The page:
Eparvier said that on Wednesday morning he, High School Principal Chad Sodini, FitzGerald and Assistant Police Chief Jared Phillips had met onsite and shared a conference call with the Hoffman planner.
Sievert said the chief had a lot of concerns regarding traffic backup if Green Street is closed. As to closing the alley, she wondered if that is necessary, since a number of residents have garages that open onto it.
Eparvier felt they could go ahead with the remodeling even if the alley were not vacated.
There also was discussion on parking issues, and Eparvier said they might convert the current tennis courts to a parking lot.
He said losing the tennis courts would eliminate a program for students and be a loss to the community since many residents use them.
Alderman Mary Lock was very opposed to making the tennis courts into a parking lot. She said the city could replace the tennis courts at a new location, but little children would be crossing the driveway into the lot on their way to the elementary school, and she felt that could be very dangerous. Also little ones would be playing next to parked cars and that too can be dangerous when there is other traffic.
Eparvier said he too was concerned about walkers, particularly with high school students trying to get into the parking lot.
Behnke wondered if the school would help the city build the new tennis courts.
Sievert liked the school where it is, but she too is concerned about the traffic congestion in that area if Green Street is closed. However, she noted the electors had twice turned down a referendum to fund a brand new school. Two of the other current options involve building an entirely new structure on the other side of Trout Creek on property adjoining the elementary learning center campus.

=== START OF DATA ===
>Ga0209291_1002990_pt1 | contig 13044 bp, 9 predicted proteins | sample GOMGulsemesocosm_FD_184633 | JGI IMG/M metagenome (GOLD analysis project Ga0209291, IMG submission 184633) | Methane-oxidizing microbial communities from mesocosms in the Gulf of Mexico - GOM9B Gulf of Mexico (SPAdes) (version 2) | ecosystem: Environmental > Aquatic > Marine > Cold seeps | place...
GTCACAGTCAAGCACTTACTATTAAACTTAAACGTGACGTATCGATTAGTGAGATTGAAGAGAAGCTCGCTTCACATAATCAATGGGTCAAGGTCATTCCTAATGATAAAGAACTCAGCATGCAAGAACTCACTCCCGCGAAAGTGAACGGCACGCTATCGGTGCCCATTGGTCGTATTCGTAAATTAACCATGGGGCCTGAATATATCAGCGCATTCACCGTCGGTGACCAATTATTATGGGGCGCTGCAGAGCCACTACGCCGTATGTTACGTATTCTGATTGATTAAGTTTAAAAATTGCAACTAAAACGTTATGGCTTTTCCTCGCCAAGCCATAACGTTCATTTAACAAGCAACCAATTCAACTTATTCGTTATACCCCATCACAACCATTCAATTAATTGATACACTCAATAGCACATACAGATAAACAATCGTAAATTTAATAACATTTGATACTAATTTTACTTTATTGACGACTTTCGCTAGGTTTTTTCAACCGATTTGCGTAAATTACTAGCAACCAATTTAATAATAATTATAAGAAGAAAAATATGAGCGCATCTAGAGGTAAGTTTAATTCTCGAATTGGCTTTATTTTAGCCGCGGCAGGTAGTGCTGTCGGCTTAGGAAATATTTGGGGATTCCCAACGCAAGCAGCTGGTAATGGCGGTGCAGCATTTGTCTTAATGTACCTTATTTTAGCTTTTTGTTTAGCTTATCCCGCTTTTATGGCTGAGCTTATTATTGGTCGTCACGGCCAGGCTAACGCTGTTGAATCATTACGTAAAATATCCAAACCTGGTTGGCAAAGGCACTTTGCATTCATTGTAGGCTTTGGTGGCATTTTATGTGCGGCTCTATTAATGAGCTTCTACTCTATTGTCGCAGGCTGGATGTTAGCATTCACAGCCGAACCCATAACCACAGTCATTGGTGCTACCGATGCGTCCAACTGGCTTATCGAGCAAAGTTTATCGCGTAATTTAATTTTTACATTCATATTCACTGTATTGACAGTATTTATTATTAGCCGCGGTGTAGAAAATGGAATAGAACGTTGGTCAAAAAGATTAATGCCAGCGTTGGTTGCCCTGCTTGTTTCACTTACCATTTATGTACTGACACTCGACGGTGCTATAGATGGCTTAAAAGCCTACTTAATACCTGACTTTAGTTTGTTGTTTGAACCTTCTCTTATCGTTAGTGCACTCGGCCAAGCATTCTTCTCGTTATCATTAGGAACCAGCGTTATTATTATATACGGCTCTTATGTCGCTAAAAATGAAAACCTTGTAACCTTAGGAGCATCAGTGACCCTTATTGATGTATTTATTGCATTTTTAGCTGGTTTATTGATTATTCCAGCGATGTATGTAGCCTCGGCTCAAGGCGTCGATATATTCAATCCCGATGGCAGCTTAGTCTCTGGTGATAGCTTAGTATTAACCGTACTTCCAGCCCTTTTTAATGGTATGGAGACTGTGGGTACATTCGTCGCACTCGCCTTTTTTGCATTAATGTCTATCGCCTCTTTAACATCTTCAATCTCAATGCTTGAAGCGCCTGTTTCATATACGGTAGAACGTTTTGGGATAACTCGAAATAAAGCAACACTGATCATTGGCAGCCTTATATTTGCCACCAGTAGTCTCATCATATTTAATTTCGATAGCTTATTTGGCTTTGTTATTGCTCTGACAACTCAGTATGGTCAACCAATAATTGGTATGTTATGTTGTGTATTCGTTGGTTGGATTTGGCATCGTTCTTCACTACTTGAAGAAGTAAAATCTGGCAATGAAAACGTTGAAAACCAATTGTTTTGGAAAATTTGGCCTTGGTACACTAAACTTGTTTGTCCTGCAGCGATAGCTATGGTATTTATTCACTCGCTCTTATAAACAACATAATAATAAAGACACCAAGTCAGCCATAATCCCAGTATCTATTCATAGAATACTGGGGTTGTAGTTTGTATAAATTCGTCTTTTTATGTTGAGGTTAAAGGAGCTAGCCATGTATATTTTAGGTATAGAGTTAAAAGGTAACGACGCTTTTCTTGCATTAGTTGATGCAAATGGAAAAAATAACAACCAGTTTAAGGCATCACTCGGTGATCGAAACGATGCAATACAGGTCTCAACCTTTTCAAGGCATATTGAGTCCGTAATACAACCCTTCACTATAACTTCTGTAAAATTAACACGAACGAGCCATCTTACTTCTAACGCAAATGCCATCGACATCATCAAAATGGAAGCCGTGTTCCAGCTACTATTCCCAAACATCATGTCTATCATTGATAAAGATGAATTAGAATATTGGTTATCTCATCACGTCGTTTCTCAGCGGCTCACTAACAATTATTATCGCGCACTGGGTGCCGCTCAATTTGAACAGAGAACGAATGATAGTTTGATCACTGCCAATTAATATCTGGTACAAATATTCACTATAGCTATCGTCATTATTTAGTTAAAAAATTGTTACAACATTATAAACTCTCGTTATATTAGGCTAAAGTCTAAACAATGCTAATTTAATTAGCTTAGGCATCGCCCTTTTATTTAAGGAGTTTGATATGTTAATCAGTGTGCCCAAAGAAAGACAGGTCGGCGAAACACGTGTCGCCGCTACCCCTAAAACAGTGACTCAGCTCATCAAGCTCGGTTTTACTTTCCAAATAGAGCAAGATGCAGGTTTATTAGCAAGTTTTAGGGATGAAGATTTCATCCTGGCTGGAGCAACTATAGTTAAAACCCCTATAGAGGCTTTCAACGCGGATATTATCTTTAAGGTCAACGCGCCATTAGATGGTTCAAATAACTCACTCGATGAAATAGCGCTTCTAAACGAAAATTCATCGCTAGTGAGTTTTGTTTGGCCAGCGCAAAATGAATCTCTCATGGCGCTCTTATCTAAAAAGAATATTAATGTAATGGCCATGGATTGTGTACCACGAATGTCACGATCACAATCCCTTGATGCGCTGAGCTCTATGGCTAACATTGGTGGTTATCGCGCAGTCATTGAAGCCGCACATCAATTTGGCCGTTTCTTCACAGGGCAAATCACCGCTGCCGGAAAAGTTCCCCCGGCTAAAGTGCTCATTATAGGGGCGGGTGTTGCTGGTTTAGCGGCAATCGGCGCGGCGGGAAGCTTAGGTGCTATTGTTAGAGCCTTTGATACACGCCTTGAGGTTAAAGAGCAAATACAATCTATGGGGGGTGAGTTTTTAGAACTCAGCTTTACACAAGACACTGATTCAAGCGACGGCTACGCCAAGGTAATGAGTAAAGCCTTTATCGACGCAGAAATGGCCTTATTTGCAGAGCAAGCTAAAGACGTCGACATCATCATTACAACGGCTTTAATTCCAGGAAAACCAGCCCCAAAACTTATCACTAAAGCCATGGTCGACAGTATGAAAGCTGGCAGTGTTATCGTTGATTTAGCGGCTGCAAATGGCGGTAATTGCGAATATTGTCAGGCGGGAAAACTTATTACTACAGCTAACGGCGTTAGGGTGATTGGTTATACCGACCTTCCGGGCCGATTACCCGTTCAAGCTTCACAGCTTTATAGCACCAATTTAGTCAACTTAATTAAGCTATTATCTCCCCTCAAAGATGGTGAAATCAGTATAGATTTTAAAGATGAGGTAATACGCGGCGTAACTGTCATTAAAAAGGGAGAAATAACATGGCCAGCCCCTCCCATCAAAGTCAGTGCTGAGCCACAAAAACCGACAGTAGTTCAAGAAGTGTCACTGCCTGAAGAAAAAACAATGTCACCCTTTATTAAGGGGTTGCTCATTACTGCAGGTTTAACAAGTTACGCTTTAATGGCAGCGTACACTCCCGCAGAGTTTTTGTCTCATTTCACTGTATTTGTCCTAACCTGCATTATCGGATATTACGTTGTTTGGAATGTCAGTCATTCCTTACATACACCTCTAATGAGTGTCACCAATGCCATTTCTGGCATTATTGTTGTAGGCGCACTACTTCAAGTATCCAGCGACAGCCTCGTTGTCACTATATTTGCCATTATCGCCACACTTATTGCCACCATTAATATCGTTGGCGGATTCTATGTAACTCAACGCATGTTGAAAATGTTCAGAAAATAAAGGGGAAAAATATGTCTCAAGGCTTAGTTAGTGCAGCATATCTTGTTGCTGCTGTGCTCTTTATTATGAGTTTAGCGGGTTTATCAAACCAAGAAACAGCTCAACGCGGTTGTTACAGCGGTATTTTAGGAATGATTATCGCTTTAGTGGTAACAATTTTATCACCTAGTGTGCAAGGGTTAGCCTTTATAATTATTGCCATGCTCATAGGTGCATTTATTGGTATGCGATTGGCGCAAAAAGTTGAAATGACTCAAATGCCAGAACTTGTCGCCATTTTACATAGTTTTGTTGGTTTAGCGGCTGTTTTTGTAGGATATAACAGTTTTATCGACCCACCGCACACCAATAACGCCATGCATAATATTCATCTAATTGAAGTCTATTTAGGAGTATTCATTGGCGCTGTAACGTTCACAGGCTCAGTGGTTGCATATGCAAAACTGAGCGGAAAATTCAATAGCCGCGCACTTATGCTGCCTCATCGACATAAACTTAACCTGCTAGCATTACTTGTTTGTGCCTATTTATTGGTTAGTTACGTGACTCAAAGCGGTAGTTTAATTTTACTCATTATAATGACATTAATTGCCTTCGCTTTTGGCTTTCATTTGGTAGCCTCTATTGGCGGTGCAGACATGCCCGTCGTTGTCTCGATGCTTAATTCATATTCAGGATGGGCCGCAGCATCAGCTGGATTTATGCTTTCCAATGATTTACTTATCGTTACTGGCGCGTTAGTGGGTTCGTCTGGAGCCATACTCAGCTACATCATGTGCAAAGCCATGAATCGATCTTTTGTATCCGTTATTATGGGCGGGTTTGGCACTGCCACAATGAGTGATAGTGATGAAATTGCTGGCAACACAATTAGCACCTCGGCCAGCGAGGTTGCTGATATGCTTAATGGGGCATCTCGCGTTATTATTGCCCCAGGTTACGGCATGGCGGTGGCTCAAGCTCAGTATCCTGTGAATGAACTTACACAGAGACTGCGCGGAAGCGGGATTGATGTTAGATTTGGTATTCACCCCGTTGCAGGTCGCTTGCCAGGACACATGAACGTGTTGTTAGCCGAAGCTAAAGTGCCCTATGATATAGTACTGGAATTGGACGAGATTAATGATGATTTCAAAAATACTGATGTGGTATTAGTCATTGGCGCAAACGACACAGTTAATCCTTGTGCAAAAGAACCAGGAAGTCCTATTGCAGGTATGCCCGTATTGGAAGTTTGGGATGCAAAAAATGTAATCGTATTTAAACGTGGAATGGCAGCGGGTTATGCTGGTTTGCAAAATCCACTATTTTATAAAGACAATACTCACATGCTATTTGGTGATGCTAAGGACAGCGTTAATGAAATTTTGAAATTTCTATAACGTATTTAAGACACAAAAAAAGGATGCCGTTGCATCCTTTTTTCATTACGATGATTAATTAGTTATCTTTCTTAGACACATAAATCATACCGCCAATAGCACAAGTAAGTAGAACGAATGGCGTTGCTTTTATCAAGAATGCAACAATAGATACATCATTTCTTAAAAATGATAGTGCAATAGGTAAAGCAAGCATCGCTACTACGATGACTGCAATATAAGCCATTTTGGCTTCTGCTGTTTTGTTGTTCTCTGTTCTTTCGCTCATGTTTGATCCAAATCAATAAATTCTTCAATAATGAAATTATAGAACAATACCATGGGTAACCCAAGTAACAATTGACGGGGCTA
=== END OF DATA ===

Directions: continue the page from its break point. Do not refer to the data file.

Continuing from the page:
Eparvier said he has been doing working to find innovative and creative ways to fund a new building at a lower assessment cost than the previous proposals.
Behnke felt the parking lot would not be bad on the tennis courts, because at least they are on the same side of the street.
It was decided that since the school wants Green Street vacated it is their responsibility to contact the other two property owners involved. One of the houses affected is currently for sale.
Cowell said if the city receives the petition council cannot act until they hold a public hearing. From a legal standpoint they will not have all the information they need to make the decision.
In other action, the committee authorized Cowell to seek quotes for purchase of a utility trailer and use part of the $40,000 equipment account balance. He predicts cost for the trailer he needs will be about $3,000 to $5,000.
Lock had received a complaint about a privately owned spruce tree blocking the view at the intersection of Stephenson and Pine streets.
Cowell said his garbage collection crew keeps an eye out for dangerous corners, etc., when they are picking up garbage. They regularly trim that tree, Cowell said, and they had gone out that morning to do some trimming. However, he said there is no problem with people in the driving lane being able to see the stop sign. There is a problem seeing around the corner from the parking lane.